U.S. District Judge Emmet Sullivan ruled on Monday, Oct. 17, 2011 that the Bush administration did not complete a required environmental review when it said the bear's designation as threatened in 2008 could not be used as a backdoor way to control greenhouse gases blamed for global warming. Sullivan's decision directs the Interior Department to respond by Nov. 17 with a timetable for when it will complete the required environmental review. Sullivan left an interim 2008 protection designation intact while the case continues. The polar bear is unique among species protected under the Endangered Species Act because it is the first to be designated as threatened because of global warming. In fact, human beings may soon be added to that list. Read on below.

The U.S. Department of Energy has concluded that the global output of heat-trapping carbon dioxide in 2010 jumped by the largest amount on record, a sign of how lacking the world's efforts are at slowing man-made global warming. In fact, the levels of greenhouse gases are higher than the worst case scenario outlined by climate experts just four years ago.

John Reilly, co-director of MIT's Joint Program on the Science and Policy of Global Change complained to an AP reporter about the delay in dealing with this threat, "The more we talk about the need to control emissions, the more they are growing."
While global warming skeptics have attacked the climate change panel as being too alarmist, Reilly's university worked on emissions scenarios, their likelihood, and what would happen. The Intergovernmental Panel on Climate Change's (IPCC) worst case scenario was only about in the middle of what MIT calculated are likely scenarios.

The world pumped about 564 million more tons of carbon into the air in 2010 than it did in 2009--an increase of 6 percent. Apparently the global economic crisis is having little to no impact upon the biggest polluters of the world and their investors.

Gregg Marland, a professor of geology at Appalachian State University, who helped calculate Department of Energy figures in the past states that up until now this, "is a 'monster' increase that is unheard of. Extra pollution in China and the U.S. account for more than half the increase in emissions last year."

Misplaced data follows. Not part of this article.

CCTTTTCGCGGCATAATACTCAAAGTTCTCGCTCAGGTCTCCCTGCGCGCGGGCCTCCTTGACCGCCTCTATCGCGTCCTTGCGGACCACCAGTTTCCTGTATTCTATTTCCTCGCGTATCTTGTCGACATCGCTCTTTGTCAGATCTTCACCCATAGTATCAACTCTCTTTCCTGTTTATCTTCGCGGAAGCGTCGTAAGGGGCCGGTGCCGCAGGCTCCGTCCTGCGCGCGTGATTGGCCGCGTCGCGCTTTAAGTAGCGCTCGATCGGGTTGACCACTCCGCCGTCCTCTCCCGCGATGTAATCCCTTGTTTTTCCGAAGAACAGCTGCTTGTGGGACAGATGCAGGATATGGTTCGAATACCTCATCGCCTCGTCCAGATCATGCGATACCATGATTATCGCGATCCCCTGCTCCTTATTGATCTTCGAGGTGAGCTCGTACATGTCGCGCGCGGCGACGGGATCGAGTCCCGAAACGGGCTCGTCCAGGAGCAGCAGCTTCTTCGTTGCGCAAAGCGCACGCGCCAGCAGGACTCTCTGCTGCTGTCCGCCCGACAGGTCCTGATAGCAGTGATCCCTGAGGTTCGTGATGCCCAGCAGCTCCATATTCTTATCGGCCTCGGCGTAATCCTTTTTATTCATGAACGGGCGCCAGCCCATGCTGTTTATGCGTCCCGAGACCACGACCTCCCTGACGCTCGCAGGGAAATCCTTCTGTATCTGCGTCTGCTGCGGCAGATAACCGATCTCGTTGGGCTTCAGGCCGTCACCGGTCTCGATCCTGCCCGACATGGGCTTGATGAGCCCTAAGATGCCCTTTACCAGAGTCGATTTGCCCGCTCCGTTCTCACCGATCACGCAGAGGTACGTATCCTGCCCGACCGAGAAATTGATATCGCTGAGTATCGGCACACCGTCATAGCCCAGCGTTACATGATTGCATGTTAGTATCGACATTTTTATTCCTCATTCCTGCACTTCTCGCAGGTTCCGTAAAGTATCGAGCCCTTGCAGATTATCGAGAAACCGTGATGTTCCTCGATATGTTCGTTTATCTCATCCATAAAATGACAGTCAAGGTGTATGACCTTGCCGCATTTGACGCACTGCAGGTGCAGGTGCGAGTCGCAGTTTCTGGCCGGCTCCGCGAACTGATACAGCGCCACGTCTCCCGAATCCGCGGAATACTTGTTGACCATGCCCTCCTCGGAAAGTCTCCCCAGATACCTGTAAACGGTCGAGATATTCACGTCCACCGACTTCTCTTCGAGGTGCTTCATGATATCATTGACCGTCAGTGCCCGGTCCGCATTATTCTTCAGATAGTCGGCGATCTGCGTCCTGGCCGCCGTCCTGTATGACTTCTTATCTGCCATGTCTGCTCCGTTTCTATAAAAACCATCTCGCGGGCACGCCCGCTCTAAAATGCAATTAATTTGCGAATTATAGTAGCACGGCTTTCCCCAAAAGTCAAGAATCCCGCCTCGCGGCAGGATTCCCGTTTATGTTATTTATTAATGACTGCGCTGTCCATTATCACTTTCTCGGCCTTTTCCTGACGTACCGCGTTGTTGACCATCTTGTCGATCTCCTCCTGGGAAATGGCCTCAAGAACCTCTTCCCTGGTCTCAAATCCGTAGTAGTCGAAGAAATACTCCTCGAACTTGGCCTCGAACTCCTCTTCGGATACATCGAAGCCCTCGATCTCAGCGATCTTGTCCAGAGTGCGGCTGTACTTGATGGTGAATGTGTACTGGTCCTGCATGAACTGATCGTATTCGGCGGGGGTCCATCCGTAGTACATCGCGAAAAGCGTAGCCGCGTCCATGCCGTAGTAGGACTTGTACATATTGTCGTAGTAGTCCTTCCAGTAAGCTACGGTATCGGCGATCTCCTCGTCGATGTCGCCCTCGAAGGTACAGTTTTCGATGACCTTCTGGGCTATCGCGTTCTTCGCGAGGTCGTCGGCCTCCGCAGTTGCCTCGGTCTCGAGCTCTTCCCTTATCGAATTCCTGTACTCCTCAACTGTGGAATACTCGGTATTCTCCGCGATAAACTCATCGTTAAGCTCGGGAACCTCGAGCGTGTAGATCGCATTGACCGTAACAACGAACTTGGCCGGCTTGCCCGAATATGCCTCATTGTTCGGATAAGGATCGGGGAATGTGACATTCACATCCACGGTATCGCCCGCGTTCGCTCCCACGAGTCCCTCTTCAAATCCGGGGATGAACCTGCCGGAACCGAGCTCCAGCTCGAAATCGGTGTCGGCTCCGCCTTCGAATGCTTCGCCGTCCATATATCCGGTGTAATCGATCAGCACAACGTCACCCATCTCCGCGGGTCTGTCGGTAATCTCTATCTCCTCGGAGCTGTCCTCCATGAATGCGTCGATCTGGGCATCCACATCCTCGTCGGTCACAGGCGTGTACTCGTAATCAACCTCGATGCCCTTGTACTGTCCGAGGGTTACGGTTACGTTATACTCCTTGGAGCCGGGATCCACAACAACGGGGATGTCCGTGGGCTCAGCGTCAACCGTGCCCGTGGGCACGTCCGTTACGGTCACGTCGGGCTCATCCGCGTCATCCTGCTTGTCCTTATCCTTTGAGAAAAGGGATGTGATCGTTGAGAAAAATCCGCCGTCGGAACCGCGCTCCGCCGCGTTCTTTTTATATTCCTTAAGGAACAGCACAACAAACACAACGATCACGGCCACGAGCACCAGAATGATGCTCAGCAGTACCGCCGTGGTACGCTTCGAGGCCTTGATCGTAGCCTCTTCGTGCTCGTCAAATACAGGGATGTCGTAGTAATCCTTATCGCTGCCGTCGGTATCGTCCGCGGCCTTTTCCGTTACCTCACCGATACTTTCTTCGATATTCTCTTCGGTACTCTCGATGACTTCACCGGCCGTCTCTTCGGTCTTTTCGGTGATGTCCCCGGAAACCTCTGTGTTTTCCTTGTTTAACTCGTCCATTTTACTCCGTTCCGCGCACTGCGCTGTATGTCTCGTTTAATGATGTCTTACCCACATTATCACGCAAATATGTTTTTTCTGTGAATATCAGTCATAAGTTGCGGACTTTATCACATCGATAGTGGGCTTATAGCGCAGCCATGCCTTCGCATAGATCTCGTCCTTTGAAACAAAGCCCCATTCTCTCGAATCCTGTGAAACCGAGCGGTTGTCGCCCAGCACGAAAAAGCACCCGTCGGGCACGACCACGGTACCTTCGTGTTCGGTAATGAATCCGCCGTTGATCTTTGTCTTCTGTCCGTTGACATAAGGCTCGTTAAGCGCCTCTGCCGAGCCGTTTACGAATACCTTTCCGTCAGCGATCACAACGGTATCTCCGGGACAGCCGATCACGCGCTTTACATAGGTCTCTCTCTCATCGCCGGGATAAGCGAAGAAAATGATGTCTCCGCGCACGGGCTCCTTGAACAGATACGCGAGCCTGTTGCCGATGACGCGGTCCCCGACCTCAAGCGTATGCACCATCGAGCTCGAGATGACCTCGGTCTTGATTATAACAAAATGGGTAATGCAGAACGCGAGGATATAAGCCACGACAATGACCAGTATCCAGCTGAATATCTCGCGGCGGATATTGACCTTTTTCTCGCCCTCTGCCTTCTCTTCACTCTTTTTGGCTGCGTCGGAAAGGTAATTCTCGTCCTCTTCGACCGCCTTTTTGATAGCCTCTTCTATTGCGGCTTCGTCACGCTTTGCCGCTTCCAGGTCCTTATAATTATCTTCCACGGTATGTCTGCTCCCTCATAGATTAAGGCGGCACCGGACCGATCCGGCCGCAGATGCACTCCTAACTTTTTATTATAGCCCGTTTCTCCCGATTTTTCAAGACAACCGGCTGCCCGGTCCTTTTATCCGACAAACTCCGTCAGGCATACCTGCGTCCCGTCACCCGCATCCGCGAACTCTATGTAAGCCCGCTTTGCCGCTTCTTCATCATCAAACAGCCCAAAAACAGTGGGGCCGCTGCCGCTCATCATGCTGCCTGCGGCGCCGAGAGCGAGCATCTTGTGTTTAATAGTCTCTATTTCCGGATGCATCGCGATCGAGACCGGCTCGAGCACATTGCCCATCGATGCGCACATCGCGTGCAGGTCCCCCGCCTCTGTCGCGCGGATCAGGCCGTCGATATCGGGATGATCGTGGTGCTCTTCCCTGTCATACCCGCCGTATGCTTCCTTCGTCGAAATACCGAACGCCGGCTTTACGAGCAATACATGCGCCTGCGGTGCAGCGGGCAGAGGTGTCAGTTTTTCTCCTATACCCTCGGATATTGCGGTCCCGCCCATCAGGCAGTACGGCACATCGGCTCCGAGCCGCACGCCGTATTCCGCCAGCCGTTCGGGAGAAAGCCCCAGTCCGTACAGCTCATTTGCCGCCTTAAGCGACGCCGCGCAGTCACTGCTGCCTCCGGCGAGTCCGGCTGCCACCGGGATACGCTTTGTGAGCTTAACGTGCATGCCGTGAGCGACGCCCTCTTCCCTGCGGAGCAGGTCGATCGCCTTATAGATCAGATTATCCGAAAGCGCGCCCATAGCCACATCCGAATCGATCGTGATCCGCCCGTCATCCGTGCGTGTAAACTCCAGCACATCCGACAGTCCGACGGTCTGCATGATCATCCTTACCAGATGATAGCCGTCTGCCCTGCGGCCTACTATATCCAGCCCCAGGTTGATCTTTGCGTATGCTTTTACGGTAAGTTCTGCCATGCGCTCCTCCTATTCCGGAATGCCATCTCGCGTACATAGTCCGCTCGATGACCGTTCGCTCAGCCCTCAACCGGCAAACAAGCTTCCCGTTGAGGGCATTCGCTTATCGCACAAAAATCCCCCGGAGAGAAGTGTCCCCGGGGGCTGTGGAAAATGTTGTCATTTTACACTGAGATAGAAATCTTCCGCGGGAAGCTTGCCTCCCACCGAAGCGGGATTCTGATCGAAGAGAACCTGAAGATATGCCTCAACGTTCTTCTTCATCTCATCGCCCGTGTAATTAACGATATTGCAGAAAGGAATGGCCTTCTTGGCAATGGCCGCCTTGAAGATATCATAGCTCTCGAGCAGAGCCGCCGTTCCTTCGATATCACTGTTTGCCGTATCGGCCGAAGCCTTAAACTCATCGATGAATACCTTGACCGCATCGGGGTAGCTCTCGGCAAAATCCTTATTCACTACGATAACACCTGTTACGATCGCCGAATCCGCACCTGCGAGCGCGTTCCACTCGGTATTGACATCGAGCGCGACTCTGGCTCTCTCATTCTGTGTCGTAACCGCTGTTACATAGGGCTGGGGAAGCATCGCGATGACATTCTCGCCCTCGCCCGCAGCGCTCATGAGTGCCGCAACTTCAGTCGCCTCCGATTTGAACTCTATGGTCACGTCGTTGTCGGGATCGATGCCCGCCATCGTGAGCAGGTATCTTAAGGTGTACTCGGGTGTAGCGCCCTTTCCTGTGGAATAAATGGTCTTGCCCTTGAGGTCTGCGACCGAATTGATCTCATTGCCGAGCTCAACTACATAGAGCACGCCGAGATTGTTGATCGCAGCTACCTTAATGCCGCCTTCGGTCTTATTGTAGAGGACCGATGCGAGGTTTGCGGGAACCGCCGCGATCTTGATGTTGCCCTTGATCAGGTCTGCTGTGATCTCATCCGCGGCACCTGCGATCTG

Reilly and University of Victoria climate scientist, Andrew Weaver, found one note of hope in recent emissions figures. The developed countries that ratified the 1997 Kyoto Protocol, the treaty that limits greenhouse gas, have reduced their emissions overall since then and have achieved their goals of cutting emissions to about 8 percent below 1990 levels.

Under pressure from industry lobbyists, the U.S. did not agree to take part in that agreement.

Chris Field of Stanford University, head of one of the working groups, said the question now among scientists is whether the future is the panel's worst case scenario, "or something more extreme".  The latest figures put global emissions higher than the worst case projections from the IPCC.

The recent results forecast global temperatures rising between 4 and 11 degrees Fahrenheit by the end of the century with the best estimate at 7.5 degrees.

"Really dismaying," Granger Morgan, head of the engineering and public policy department at Carnegie Mellon University, said of the new figures. "We are building up a horrible legacy for our children and grandchildren."

The problem is pretty close from running away from us.

For more info go to Government Carbon Dioxide info center